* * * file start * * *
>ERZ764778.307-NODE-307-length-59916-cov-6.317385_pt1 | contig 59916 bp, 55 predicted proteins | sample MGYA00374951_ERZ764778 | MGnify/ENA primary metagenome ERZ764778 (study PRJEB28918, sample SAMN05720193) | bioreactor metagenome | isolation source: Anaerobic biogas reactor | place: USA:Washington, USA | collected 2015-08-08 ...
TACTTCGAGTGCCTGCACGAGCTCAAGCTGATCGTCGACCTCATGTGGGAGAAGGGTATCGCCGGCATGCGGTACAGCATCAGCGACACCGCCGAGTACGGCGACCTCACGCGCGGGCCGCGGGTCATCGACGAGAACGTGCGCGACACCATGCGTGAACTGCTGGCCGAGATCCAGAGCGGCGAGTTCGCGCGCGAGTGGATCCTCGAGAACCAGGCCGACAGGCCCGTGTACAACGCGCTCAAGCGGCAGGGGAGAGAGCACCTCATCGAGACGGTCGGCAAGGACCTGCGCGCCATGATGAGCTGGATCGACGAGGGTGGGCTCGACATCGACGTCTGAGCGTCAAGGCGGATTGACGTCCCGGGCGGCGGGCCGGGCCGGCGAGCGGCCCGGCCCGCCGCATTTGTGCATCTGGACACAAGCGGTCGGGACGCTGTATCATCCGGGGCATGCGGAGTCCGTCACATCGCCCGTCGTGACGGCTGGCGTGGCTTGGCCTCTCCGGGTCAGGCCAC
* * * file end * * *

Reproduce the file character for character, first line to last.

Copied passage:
>ERZ764778.307-NODE-307-length-59916-cov-6.317385_pt1 | contig 59916 bp, 55 predicted proteins | sample MGYA00374951_ERZ764778 | MGnify/ENA primary metagenome ERZ764778 (study PRJEB28918, sample SAMN05720193) | bioreactor metagenome | isolation source: Anaerobic biogas reactor | place: USA:Washington, USA | collected 2015-08-08 ...
TACTTCGAGTGCCTGCACGAGCTCAAGCTGATCGTCGACCTCATGTGGGAGAAGGGTATCGCCGGCATGCGGTACAGCATCAGCGACACCGCCGAGTACGGCGACCTCACGCGCGGGCCGCGGGTCATCGACGAGAACGTGCGCGACACCATGCGTGAACTGCTGGCCGAGATCCAGAGCGGCGAGTTCGCGCGCGAGTGGATCCTCGAGAACCAGGCCGACAGGCCCGTGTACAACGCGCTCAAGCGGCAGGGGAGAGAGCACCTCATCGAGACGGTCGGCAAGGACCTGCGCGCCATGATGAGCTGGATCGACGAGGGTGGGCTCGACATCGACGTCTGAGCGTCAAGGCGGATTGACGTCCCGGGCGGCGGGCCGGGCCGGCGAGCGGCCCGGCCCGCCGCATTTGTGCATCTGGACACAAGCGGTCGGGACGCTGTATCATCCGGGGCATGCGGAGTCCGTCACATCGCCCGTCGTGACGGCTGGCGTGGCTTGGCCTCTCCGGGTCAGGCCAC